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Tackling the EU VAT gap: How authorities are uncovering more fraudulent transactions than ever before

The fight against VAT fraud continues apace, with new statistics from Eurofisc revealing it uncovered a record €12.7 billion of fraudulent or suspicious transactions across the EU in 2023.

Eurofisc, founded in 2010 specifically to combat cross-border VAT fraud and comprised of all EU member states plus Norway, is provided with technical and financial support by the European Commission to rapidly exchange and process VAT data.

Its latest figures for 2023 show it is detecting more suspicious activity earlier and more efficiently.

€12.7 billion

of fraudulent or suspicious transactions


businesses linked to VAT fraud in the EU


individual VAT fraudsters identified


suspicious fraudsters deregistered for VAT


networks of trading companies considered at high risk of VAT fraud

The statistics also disclose a remarkable rise in the cases of VAT fraud being picked up on by authorities.

In 2023, a total of 12.7 billion fraudulent or suspicious transactions were uncovered in the EU; up from 10.8 billion a year earlier, 8.1 billion in 2021 and just 3.3 billion in 2020.

The rise of digitalisation

As we wrote about last year, the way businesses must manage tax has been transformed by increased digitalisation in recent years; whether it’s e-invoicing, SAF-T, real-time reporting or any other electronic mandate.

But it’s not only companies for which the era of tax digitalisation offers new opportunities to manage and scrutinise data in real time.

Tax authorities are increasingly harnessing digital methods to access taxpayer data, analyse records more closely and act quickly in cases where fraud is suspected. By mandating the sharing of tax data via digital platforms, authorities can clamp down on suspicious activities and ultimately ensure a far greater proportion of VAT fraud is identified and punished.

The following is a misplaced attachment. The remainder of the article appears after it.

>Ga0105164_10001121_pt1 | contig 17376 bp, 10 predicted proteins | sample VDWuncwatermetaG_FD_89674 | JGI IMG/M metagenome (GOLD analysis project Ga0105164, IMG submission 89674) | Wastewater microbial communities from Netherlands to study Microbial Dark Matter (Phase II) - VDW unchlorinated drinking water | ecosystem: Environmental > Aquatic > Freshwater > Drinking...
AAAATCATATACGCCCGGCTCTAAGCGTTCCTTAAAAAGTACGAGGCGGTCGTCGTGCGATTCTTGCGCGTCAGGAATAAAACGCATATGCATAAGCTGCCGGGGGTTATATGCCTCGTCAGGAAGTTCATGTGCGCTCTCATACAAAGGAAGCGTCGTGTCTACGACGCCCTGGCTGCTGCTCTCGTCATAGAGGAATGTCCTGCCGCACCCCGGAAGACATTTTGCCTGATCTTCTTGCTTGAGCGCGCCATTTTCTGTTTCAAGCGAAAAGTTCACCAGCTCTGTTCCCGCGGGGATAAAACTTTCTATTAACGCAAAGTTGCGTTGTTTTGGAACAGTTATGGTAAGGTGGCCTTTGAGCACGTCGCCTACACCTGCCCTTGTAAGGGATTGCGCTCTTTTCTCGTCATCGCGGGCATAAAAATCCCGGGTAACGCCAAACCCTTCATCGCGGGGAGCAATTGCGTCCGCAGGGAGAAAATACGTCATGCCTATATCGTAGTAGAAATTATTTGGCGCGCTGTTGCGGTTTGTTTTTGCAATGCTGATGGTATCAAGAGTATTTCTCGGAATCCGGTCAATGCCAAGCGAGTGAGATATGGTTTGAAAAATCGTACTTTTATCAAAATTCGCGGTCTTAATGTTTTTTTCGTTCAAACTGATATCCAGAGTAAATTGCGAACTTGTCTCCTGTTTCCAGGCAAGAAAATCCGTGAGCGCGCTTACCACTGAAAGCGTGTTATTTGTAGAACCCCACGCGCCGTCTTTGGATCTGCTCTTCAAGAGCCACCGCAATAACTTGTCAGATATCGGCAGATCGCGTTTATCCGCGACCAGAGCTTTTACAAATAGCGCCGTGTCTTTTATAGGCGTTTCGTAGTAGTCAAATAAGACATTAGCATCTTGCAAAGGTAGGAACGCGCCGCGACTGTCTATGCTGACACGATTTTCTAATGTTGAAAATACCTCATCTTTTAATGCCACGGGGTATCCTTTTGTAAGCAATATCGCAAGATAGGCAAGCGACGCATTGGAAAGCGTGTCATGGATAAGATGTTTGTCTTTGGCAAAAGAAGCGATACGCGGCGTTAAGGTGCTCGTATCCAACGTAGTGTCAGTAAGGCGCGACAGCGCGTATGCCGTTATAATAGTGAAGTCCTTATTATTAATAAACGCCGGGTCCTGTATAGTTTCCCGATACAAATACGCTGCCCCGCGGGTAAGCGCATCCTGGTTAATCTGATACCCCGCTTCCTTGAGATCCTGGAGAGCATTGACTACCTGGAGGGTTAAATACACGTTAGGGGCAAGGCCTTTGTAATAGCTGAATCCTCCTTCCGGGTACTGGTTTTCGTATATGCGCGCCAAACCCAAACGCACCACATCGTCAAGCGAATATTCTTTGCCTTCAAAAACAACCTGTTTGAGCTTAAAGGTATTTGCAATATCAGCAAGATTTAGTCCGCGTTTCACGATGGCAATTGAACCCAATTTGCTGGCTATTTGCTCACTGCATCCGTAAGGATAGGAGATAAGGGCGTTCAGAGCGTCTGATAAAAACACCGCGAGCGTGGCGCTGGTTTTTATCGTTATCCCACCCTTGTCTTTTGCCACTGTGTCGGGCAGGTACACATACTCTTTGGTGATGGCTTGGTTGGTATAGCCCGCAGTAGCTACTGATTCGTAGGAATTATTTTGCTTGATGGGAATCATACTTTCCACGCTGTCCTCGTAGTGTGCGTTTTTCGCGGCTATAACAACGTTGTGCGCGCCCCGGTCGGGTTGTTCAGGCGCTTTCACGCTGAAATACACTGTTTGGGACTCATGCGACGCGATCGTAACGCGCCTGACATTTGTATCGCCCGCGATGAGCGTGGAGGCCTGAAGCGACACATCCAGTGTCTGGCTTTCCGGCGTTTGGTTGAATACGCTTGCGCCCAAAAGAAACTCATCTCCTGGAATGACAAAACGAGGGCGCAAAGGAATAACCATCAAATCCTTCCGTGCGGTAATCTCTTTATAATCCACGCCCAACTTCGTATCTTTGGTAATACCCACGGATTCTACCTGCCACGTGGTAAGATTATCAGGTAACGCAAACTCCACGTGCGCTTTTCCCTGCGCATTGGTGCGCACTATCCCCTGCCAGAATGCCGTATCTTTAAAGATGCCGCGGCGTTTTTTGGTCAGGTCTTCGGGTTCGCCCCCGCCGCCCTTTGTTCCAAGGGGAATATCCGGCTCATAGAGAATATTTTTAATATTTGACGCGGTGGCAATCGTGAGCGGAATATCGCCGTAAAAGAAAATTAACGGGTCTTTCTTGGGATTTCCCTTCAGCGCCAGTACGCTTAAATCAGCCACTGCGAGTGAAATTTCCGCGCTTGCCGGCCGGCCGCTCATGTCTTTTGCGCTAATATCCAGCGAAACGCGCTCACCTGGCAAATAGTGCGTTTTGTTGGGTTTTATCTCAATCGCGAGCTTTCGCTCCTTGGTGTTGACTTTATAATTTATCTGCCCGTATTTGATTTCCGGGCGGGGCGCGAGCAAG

All of this is done with the objective of closing the VAT gap, which in 2021 stood at €61 billion in the EU alone.

What does this mean for businesses seeking to comply with VAT laws?

Business owners and tax professionals must be aware that any instances of non-compliance are now highly likely to be brought to the attention of tax authorities.

Gone are the days of authorities manually checking paper invoices and VAT returns; instead, complex data systems can run processes around the clock to seize upon any data that potentially contains inaccuracies, gaps or deliberate fraud.

What’s more, those systems are able to scrutinise not only real-time data and the most recent submissions, they can also be leveraged to process historic documents.

As a tax professional, you might think that data has a relatively limited lifespan. In fact, many people don’t know what to do with most of their legacy data and often view it as an inconvenience.

But in the era of digitalisation, these dead, unused data from years gone by have the potential to transform into data zombies; causing all manner of problems as they are dug up from the grave by emboldened tax authorities utilising the latest technology.

The only way to protect a business now and in the future is to ensure the data filed in tax returns and other documentation is wholly accurate and contains a digital link from the final report back to the source.